NEWS
November 20, 1992 | By Walter F. Naedele, INQUIRER STAFF WRITER
Bill Cavanaugh was lying in the Delaware River the other day, about 50 yards from the bank. Stone dry. All around him as he worked, there was no river in the river. There was a hole in the river. No, not a hole in the river bottom. A hole in the flow. As long as a football field. And from that hole hangs a tale. North of the footbridge that connects Lumberville, Bucks County, with Bulls Island, Hunterdon County, a repair crew during the summer had built a dam to expose the river bottom.
NEWS
April 19, 2006 | By Tina Moore and Angela Couloumbis INQUIRER STAFF WRITERS
Gov. Rendell's move to temporarily halt all development on portions of the Delaware River in Philadelphia could affect the plans of at least two casino groups seeking to build slots parlors on the waterfront. Foxwoods Casino Philadelphia and SugarHouse Casino, two of five applicants vying for a slots license in the city, said they might have to alter their development plans for slots parlors, which have already been submitted to the state's Gaming Control Board for approval. Aside from casinos, at least two proposed condominium towers, as well as a residential and hotel project, could be put on hold, according to state officials.
NEWS
June 26, 1989 | By Gloria Campisi, Daily News Staff Writer
Saturday's 800,000-gallon oil spill in the Delaware River was the fourth major spill on the river since 1985 and one of the largest ever. On Sept. 28, 1985, the Panamanian tanker Grand Eagle ran aground near Marcus Hook after its engines failed, dumping 435,000 gallons of crude oil into the river. It took 39 days and cost $1 million to clean the oil from a 15-mile stretch of the river. Thousands of birds and other wildflife were killed. A second major spill occurred six months later when an estimated 189,000 gallons of crude gushed from the tanker Intermar Alliance after it rammed a pier at a Marcus Hook refinery on March 21, 1986.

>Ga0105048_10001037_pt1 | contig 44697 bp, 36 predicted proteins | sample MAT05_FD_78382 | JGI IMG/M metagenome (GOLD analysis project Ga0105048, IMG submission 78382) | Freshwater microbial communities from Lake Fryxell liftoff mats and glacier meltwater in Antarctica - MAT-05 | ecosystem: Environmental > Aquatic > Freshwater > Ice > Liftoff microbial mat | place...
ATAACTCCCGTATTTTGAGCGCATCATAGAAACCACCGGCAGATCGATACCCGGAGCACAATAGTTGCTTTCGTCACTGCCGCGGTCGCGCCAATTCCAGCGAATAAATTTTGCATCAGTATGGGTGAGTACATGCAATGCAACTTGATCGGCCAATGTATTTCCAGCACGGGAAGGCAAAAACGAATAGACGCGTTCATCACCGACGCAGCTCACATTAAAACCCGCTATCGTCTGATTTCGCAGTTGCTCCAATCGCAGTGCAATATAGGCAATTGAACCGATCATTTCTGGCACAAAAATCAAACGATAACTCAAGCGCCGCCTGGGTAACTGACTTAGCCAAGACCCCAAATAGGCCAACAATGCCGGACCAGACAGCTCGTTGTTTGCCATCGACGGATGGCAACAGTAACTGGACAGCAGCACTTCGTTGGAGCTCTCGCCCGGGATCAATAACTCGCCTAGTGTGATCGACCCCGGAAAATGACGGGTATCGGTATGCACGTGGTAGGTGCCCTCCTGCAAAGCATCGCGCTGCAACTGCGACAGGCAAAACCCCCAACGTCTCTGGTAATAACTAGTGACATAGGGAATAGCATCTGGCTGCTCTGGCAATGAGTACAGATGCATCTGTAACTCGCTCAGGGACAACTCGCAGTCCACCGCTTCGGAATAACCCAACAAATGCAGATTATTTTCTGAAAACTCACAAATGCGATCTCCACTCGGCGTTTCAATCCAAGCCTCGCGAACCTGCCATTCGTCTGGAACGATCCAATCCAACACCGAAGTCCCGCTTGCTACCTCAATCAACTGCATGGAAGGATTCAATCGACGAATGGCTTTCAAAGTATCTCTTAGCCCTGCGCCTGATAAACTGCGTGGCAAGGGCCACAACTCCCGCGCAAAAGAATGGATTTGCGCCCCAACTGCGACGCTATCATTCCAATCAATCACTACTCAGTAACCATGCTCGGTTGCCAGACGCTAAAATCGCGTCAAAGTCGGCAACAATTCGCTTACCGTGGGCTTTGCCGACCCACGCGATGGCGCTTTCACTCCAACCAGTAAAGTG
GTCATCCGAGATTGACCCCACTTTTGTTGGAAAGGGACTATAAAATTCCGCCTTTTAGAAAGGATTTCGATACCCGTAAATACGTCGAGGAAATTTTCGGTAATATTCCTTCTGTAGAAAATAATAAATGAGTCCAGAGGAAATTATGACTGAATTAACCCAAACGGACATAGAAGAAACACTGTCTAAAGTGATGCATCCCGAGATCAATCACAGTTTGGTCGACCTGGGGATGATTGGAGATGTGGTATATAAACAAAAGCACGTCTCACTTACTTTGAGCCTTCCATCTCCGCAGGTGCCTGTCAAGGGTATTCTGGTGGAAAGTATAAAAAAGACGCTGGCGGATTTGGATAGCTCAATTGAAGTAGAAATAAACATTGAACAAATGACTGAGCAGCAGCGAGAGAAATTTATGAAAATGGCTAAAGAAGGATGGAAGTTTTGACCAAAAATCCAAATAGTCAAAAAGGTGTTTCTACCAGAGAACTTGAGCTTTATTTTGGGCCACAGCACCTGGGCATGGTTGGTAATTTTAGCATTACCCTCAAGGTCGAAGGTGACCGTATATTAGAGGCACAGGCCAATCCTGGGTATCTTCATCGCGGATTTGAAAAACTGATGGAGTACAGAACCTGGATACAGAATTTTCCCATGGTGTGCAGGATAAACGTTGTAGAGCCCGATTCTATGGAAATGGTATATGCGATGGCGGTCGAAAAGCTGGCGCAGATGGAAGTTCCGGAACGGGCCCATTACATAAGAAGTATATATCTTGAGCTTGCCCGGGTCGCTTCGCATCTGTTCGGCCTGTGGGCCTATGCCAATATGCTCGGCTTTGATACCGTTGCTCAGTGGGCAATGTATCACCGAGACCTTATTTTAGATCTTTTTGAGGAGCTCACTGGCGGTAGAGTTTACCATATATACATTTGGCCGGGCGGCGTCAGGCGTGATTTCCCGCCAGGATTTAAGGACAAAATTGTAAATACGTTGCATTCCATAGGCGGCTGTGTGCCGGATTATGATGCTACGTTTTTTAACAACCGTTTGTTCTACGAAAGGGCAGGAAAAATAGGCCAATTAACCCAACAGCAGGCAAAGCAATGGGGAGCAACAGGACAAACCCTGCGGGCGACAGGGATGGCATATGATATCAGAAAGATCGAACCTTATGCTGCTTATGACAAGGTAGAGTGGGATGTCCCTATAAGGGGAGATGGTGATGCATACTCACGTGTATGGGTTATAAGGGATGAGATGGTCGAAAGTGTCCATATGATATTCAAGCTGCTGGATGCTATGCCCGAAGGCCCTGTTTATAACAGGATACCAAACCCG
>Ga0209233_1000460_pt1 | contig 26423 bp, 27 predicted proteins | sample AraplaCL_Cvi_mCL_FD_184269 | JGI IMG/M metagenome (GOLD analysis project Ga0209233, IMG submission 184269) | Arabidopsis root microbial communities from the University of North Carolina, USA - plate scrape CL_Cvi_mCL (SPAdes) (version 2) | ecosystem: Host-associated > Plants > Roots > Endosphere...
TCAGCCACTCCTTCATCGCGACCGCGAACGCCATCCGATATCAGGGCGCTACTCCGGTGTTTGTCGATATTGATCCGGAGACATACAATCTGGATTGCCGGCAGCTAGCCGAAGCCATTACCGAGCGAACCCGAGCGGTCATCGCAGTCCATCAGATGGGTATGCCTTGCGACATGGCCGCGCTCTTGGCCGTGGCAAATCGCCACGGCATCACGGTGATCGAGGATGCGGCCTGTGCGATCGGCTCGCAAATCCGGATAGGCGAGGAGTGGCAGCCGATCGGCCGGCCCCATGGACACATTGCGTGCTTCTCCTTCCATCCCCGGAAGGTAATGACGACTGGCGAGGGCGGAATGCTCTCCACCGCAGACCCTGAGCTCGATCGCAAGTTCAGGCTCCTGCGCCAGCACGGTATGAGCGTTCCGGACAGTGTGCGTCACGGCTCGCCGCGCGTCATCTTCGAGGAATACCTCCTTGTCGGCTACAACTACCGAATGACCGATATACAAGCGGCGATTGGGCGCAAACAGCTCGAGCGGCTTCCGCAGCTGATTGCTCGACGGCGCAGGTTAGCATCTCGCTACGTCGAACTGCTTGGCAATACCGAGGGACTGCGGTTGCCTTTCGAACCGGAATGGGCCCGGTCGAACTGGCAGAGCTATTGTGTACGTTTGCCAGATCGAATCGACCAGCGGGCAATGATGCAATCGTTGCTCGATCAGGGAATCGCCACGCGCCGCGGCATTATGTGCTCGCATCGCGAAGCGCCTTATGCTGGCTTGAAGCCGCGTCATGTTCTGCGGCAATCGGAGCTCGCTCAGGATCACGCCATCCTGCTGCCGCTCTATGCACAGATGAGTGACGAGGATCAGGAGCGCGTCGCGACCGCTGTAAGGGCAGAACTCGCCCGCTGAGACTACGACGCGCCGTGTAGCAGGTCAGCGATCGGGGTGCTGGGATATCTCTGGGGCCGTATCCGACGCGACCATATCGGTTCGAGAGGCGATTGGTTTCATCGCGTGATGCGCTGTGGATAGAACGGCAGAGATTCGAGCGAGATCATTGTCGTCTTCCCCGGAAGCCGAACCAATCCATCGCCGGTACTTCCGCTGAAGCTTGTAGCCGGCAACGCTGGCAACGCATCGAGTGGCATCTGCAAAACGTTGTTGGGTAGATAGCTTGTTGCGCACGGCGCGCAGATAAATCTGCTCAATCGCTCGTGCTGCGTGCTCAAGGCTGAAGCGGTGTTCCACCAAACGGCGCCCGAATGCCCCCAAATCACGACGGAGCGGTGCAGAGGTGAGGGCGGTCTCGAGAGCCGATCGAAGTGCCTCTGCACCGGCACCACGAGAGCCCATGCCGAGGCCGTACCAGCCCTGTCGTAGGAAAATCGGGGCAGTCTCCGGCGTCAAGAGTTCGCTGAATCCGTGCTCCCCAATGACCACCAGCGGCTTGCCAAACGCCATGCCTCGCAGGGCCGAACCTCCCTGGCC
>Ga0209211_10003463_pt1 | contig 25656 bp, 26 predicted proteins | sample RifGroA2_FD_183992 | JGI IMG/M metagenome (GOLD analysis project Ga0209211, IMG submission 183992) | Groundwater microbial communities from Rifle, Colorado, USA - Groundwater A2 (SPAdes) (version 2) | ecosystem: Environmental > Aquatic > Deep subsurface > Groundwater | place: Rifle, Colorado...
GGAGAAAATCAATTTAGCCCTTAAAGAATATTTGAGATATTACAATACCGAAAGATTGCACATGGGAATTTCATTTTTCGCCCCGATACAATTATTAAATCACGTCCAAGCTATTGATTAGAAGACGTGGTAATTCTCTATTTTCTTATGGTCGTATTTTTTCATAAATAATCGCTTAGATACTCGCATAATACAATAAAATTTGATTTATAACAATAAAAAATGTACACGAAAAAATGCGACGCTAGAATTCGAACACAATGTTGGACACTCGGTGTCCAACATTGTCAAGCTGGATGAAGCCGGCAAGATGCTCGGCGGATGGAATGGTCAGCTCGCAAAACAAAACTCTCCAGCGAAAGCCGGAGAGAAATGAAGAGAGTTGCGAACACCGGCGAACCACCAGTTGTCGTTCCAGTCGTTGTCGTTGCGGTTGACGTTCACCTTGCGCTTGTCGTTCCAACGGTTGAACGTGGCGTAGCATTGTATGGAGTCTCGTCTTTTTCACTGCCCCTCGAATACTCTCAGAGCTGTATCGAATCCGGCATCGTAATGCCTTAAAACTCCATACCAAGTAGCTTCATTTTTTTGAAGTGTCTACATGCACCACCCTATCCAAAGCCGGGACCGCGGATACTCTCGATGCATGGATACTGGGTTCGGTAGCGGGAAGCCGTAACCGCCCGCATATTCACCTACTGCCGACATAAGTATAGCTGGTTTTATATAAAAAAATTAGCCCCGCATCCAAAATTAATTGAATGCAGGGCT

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NEWS
May 8, 2014 | BY VINNY VELLA, Daily News Staff Writer vellav@phillynews.com, 215-854-2513
LT. ANDREW Napoli spends most of his day riding up and down the city's rivers. But it's no pleasure cruise - he's looking for threats to the safety of Penn's Landing and other waterfront properties. Oh, and dead bodies. "Spring is one of our busier seasons," Napoli, who leads the Police Department's Marine Unit, said during a recent patrol along the Delaware River. "Because the water is so cold, the bodies don't decompose, and they sink to the river bottom. "So in the spring, when the water warms, they start to surface.
BUSINESS
December 18, 2012 | By Jim Suhr and Jim Salter, Associated Press
ST. LOUIS - Barge operators along a key stretch of the Mississippi River braced Monday for months of restricted shipping as crews prepared to begin blasting large rock formations impeding navigation on the drought-plagued waterway. Contractors could begin drilling holes into troublesome river bedrock south of St. Louis and detonating explosives as early as Tuesday, the Army Corps of Engineers said. Demolition of the massive formations near Thebes, Ill., coincides with an unusual move by the agency to release water from a southern Illinois lake, adding a few inches of depth to a river that is getting lower by the day - largely because of the lingering effects of the worst drought in decades.
NEWS
June 15, 2008 | By Calvin Sandborn
Today I'll think fondly of Dad. Which is odd, because I used to hate him. Dad was an angry, hard-swearing, tattooed man's man. He'd once been an Alaska bush pilot, but I remember a California traveling salesman, drinking himself to death. When I was 2 he threw my empty crib across the room. When I was 12, he picked a fistfight with my brother. He routinely shouted at us in front of friends. By the time I was 13, I wished he would die. And then he did. I thought I had killed him and became terrified I would damage others.
NEWS
November 15, 2007 | By Edward Colimore INQUIRER STAFF WRITER
In a small survey boat, maritime archaeologist J. Lee Cox Jr. was checking the bottom of the Delaware River at the Sunoco Logistics pier in South Philadelphia when he got a hit on the side-scan sonar. A pipe? A log? A hazard to the oil tankers docking nearby? No one was sure until a diver was sent down weeks later and found a strange pointed object buried in the muck about 40 feet down. This week, Cox identified it as the business end of a cheval-de-frise, an iron-tipped log once embedded in the river, along with many others, to gore the hulls of British warships menacing Philadelphia in the mid-1770s.